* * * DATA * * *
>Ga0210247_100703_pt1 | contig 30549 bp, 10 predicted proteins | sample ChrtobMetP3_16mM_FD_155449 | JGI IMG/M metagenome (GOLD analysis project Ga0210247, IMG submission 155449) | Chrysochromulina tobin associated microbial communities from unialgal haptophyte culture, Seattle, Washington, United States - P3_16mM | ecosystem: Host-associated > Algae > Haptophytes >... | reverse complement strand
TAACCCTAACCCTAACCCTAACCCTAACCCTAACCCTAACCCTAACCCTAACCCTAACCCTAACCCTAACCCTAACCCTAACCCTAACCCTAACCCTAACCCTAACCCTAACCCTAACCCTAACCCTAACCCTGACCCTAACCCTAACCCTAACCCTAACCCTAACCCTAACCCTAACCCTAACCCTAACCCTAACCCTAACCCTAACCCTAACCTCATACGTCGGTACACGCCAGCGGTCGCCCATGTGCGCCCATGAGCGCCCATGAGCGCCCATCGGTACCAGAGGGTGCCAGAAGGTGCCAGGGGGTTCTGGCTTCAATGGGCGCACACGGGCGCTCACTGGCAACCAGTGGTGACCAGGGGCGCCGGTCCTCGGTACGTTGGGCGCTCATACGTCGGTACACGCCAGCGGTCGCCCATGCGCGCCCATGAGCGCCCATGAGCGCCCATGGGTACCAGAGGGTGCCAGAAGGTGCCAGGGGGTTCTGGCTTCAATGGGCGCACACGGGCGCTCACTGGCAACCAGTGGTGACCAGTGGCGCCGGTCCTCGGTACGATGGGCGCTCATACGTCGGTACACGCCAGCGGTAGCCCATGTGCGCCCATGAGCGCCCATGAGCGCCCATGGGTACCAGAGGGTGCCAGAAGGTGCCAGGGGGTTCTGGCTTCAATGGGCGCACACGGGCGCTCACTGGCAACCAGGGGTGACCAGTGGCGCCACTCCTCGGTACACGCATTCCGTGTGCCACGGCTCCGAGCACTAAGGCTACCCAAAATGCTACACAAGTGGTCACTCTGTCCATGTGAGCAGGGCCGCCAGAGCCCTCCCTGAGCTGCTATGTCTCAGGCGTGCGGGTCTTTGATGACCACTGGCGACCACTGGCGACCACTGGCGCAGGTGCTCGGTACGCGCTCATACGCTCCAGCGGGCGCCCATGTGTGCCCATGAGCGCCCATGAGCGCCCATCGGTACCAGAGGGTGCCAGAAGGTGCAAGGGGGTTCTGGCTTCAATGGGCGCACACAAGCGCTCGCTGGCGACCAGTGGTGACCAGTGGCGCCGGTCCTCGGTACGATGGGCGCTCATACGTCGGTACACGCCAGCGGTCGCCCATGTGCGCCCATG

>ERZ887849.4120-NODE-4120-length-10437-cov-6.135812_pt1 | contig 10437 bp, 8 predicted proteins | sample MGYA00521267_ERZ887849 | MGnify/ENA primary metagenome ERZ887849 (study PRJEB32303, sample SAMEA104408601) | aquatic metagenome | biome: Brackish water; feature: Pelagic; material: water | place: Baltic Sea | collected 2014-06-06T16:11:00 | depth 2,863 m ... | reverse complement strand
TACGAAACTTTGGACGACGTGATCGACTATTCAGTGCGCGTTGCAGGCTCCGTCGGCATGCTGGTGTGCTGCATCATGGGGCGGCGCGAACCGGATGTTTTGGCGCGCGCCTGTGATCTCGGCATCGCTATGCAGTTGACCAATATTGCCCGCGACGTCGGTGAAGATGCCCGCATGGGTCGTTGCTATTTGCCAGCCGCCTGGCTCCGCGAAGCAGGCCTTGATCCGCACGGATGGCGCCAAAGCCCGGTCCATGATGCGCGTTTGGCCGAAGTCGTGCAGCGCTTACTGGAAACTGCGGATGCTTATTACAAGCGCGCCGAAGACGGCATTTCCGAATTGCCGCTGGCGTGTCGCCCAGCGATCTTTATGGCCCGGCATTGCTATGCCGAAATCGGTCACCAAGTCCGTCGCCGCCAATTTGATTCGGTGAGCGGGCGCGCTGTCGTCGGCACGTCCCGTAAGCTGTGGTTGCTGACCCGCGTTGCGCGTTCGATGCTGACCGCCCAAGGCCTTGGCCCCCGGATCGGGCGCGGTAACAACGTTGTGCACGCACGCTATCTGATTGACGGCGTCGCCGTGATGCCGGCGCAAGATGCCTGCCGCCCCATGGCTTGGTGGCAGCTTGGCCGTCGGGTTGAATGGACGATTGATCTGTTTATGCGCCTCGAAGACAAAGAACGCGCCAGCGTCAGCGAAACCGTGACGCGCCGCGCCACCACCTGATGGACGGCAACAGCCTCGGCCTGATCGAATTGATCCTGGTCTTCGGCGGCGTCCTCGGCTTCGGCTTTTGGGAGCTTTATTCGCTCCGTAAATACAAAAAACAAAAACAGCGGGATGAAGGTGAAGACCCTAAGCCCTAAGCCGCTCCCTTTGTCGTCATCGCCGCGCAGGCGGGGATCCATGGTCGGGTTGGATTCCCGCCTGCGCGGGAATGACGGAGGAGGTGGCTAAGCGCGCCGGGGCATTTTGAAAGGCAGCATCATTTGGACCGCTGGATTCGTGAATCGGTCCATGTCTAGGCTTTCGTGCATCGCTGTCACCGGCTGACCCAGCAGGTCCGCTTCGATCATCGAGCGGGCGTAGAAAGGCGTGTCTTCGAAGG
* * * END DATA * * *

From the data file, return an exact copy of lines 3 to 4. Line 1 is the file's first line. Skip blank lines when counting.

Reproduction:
>ERZ887849.4120-NODE-4120-length-10437-cov-6.135812_pt1 | contig 10437 bp, 8 predicted proteins | sample MGYA00521267_ERZ887849 | MGnify/ENA primary metagenome ERZ887849 (study PRJEB32303, sample SAMEA104408601) | aquatic metagenome | biome: Brackish water; feature: Pelagic; material: water | place: Baltic Sea | collected 2014-06-06T16:11:00 | depth 2,863 m ... | reverse complement strand
TACGAAACTTTGGACGACGTGATCGACTATTCAGTGCGCGTTGCAGGCTCCGTCGGCATGCTGGTGTGCTGCATCATGGGGCGGCGCGAACCGGATGTTTTGGCGCGCGCCTGTGATCTCGGCATCGCTATGCAGTTGACCAATATTGCCCGCGACGTCGGTGAAGATGCCCGCATGGGTCGTTGCTATTTGCCAGCCGCCTGGCTCCGCGAAGCAGGCCTTGATCCGCACGGATGGCGCCAAAGCCCGGTCCATGATGCGCGTTTGGCCGAAGTCGTGCAGCGCTTACTGGAAACTGCGGATGCTTATTACAAGCGCGCCGAAGACGGCATTTCCGAATTGCCGCTGGCGTGTCGCCCAGCGATCTTTATGGCCCGGCATTGCTATGCCGAAATCGGTCACCAAGTCCGTCGCCGCCAATTTGATTCGGTGAGCGGGCGCGCTGTCGTCGGCACGTCCCGTAAGCTGTGGTTGCTGACCCGCGTTGCGCGTTCGATGCTGACCGCCCAAGGCCTTGGCCCCCGGATCGGGCGCGGTAACAACGTTGTGCACGCACGCTATCTGATTGACGGCGTCGCCGTGATGCCGGCGCAAGATGCCTGCCGCCCCATGGCTTGGTGGCAGCTTGGCCGTCGGGTTGAATGGACGATTGATCTGTTTATGCGCCTCGAAGACAAAGAACGCGCCAGCGTCAGCGAAACCGTGACGCGCCGCGCCACCACCTGATGGACGGCAACAGCCTCGGCCTGATCGAATTGATCCTGGTCTTCGGCGGCGTCCTCGGCTTCGGCTTTTGGGAGCTTTATTCGCTCCGTAAATACAAAAAACAAAAACAGCGGGATGAAGGTGAAGACCCTAAGCCCTAAGCCGCTCCCTTTGTCGTCATCGCCGCGCAGGCGGGGATCCATGGTCGGGTTGGATTCCCGCCTGCGCGGGAATGACGGAGGAGGTGGCTAAGCGCGCCGGGGCATTTTGAAAGGCAGCATCATTTGGACCGCTGGATTCGTGAATCGGTCCATGTCTAGGCTTTCGTGCATCGCTGTCACCGGCTGACCCAGCAGGTCCGCTTCGATCATCGAGCGGGCGTAGAAAGGCGTGTCTTCGAAGG